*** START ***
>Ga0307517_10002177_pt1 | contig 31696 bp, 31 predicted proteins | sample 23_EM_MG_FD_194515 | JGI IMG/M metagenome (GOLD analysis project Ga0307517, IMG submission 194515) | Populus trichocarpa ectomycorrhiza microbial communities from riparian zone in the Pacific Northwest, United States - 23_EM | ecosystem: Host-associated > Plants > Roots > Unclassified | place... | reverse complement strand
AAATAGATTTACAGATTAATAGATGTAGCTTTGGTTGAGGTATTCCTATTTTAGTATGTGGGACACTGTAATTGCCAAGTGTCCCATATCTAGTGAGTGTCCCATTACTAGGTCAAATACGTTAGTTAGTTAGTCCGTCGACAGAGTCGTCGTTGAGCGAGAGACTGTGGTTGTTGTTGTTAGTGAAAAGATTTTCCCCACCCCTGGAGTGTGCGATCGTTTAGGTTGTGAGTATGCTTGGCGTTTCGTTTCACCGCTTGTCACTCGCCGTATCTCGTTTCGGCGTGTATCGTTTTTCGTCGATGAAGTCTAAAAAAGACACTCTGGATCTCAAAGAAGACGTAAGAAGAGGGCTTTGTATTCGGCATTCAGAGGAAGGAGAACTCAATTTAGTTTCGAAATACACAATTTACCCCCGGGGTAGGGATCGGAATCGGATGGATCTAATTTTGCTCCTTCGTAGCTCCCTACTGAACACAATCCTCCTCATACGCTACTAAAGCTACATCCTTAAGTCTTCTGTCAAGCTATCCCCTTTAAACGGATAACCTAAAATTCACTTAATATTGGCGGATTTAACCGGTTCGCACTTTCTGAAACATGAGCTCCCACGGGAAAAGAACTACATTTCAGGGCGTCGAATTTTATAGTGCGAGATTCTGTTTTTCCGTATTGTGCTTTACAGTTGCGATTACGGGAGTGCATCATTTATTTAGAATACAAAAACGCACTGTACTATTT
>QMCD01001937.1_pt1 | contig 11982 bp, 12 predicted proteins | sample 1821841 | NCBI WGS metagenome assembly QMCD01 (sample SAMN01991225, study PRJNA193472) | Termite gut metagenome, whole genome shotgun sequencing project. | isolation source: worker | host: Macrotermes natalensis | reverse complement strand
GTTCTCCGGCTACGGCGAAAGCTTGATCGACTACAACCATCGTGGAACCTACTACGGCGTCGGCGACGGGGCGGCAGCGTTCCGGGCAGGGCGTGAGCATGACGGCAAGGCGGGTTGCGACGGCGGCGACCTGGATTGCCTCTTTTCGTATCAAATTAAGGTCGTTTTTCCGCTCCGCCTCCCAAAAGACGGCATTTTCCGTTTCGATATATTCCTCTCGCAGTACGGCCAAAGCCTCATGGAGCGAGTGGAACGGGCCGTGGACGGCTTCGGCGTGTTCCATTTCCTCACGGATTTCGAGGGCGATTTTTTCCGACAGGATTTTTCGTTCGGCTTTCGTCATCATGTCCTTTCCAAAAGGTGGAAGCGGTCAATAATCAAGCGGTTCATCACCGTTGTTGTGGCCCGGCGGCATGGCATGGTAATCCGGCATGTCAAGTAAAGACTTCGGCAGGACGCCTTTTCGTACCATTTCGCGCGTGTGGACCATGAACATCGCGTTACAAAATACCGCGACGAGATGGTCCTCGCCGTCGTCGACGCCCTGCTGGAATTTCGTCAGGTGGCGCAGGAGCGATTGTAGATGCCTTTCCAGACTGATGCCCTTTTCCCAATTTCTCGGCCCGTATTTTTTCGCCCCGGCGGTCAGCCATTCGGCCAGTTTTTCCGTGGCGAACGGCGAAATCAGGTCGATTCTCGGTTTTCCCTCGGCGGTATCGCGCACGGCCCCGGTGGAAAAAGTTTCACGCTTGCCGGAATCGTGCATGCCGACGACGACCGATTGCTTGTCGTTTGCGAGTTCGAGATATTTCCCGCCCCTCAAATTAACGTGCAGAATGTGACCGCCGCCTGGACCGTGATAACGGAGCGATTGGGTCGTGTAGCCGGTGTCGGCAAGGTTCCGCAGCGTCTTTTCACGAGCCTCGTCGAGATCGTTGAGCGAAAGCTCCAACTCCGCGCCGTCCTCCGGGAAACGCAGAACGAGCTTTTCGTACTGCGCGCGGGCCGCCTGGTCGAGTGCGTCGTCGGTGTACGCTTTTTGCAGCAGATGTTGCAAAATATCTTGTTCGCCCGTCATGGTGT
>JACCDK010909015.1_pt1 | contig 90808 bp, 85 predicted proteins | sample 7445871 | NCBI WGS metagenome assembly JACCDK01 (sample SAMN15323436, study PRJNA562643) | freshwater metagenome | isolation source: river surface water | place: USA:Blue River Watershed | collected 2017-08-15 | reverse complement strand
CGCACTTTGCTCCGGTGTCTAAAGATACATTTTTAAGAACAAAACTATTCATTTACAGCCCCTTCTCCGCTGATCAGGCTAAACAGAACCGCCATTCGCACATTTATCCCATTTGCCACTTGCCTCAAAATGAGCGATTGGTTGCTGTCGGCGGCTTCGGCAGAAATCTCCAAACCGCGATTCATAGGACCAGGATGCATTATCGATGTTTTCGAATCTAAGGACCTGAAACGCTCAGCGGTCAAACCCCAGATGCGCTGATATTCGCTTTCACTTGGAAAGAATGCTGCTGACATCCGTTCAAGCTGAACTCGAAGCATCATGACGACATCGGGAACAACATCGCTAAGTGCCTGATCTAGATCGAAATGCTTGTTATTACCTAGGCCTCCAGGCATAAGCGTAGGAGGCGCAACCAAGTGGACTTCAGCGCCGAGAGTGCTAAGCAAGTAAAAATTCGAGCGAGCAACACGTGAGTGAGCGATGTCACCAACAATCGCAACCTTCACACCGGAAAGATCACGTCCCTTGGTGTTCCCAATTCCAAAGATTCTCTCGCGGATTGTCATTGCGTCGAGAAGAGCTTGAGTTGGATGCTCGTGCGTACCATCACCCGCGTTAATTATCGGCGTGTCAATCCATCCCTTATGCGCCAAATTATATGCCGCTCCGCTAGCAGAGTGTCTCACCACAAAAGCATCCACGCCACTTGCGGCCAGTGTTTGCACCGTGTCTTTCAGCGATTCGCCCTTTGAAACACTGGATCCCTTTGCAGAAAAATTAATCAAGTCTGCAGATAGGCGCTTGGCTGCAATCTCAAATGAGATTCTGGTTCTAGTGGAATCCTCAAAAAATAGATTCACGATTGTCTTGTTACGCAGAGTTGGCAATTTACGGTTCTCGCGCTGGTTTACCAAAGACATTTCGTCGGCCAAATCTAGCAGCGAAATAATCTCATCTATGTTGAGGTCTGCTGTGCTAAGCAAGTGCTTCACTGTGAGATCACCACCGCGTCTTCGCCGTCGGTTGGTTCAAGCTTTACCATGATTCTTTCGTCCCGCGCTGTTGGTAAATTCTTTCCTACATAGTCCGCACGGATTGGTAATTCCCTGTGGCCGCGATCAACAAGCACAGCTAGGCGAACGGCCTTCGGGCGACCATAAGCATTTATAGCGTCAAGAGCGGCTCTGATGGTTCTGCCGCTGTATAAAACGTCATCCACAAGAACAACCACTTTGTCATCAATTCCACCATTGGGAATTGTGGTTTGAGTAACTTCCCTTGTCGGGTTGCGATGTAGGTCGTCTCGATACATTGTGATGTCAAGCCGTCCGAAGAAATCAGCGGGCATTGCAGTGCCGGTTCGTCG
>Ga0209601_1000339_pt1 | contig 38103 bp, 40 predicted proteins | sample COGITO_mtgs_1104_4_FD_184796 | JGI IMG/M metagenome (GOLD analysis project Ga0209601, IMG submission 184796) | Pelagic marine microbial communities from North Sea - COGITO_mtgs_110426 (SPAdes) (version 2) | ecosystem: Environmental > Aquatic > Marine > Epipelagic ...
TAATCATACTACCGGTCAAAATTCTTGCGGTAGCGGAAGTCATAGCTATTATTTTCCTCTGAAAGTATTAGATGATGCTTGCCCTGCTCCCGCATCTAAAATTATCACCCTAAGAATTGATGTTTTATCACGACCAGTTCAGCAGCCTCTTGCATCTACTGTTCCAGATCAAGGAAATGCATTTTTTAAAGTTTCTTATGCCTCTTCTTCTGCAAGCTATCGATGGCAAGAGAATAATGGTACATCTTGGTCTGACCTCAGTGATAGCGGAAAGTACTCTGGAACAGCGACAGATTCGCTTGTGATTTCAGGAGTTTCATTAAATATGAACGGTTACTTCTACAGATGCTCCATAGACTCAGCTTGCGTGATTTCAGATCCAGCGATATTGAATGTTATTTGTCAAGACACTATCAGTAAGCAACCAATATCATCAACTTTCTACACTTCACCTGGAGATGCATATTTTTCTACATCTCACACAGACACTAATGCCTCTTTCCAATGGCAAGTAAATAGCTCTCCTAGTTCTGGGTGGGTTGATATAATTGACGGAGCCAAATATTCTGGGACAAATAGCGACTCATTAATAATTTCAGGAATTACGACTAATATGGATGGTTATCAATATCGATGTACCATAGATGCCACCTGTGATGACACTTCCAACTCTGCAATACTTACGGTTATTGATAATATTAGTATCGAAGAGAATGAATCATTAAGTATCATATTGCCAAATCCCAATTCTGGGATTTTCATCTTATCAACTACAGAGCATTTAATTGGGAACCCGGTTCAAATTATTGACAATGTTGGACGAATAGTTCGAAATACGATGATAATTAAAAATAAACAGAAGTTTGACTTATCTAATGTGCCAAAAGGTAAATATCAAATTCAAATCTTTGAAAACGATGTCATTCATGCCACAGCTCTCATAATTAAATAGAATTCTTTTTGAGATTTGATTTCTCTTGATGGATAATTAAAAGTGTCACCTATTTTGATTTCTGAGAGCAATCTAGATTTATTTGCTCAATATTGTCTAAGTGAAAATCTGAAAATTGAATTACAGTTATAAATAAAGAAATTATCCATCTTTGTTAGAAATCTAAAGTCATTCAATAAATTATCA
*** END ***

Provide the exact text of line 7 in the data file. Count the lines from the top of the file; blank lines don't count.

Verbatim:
>Ga0209601_1000339_pt1 | contig 38103 bp, 40 predicted proteins | sample COGITO_mtgs_1104_4_FD_184796 | JGI IMG/M metagenome (GOLD analysis project Ga0209601, IMG submission 184796) | Pelagic marine microbial communities from North Sea - COGITO_mtgs_110426 (SPAdes) (version 2) | ecosystem: Environmental > Aquatic > Marine > Epipelagic ...